15 April 2008
There have been several recent international developments in stem cell regulation. On Friday 11 April, the Bundestag (lower house) of the German Parliament voted 346-228 to ease current legal restrictions on human embryonic stem (HES) cell research (see BBC news). Previously, German researchers have only been able to use HES cells harvested before January 2002, but now they will be free to use cells created up to May 2007. Germany has in general adopted a conservative approach towards controversial lines of medical research, but this latest move reflects concerns that their international scientific reputation could suffer if research is hindered by excessive regulatory burden.
Meanwhile, the UK National Stem Cell Network, which last week hosted its inaugural Annual Science Meeting in Edinburgh, has warned that the current status of the UK as a world leader in stem cell research will be in jeopardy in the absence of an increase in research funding in excess of £100 million. Professor Roger Pedersen said that the UK was at risk of being eclipsed by Germany and the US, both of which are investing heavily in this area (see Times Higher article).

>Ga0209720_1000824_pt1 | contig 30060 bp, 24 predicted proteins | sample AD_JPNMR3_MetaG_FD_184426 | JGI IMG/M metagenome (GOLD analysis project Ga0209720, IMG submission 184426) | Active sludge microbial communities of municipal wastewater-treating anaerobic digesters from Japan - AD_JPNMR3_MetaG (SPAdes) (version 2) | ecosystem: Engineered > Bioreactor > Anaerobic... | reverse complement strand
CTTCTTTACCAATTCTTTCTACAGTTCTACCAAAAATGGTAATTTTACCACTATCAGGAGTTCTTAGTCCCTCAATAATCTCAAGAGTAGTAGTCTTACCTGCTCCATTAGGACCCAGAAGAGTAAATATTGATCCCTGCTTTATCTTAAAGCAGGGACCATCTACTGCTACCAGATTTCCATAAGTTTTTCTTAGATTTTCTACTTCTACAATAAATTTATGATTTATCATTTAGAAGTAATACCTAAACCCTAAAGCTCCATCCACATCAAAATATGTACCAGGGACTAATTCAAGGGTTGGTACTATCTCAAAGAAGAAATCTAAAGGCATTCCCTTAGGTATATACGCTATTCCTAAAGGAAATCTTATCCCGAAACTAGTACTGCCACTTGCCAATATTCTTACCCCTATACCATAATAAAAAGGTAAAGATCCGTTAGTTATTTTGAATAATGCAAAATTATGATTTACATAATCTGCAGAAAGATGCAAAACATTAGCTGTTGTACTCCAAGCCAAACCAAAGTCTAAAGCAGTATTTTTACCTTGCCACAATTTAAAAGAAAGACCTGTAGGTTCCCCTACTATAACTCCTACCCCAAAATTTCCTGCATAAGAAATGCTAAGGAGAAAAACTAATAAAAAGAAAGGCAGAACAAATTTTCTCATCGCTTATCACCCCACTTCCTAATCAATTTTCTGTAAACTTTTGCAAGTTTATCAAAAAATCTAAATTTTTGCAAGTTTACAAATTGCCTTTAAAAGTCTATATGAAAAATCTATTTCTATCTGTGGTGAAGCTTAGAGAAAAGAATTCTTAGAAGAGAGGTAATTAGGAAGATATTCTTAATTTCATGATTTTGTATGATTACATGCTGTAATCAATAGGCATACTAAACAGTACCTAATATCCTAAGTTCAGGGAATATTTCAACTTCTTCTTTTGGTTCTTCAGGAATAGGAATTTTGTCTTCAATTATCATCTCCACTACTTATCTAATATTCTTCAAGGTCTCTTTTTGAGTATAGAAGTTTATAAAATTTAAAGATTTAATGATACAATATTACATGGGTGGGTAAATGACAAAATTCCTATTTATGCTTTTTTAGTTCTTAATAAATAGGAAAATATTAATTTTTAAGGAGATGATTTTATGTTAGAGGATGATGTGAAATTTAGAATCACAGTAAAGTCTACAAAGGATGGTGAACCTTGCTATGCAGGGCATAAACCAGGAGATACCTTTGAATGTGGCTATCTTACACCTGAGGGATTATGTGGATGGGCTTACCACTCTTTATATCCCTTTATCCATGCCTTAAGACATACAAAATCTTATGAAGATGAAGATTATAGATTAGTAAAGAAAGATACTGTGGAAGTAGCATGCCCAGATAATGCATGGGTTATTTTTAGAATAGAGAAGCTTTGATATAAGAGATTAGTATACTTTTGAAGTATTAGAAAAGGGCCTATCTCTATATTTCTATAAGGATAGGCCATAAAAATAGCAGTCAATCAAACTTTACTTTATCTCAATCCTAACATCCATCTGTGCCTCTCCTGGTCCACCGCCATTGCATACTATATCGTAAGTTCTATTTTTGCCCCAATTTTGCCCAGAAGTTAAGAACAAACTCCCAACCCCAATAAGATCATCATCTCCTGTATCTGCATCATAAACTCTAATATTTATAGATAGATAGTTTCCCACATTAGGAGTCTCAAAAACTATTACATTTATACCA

A survey of public opinion on controversial work using human-animal hybrid embryos in the UK (see previous news) has suggested that 50% of respondents were in favour of the work, and of proposed legal amendments to facilitate such research (see The Times article)., A legal challenge has howeverbeen mounted by the UK Christian Legal Centre (CLC) against the decision of the Human Fertilisation and Embryology Authority (HFEA) to licence such research (see press release), on grounds that the 1990 Human Fertilisation and Embryology Act does not permit the creation of human-animal embryos. The 1990 Act has yet to besuperseded by amendments proposed by the Human Fertilisation and Embryology Bill, which are currently before Parliament.
In the US, a stem cell research advisory panel to the Food and Drug Administration (FDA) has been meeting recently to consider appropriate safeguards for potential use in clinical trials regarding new stem cell therapies on human subjects (see WebMD news). It is not clear whether these will be more rigorous than those applied to normal drug trials.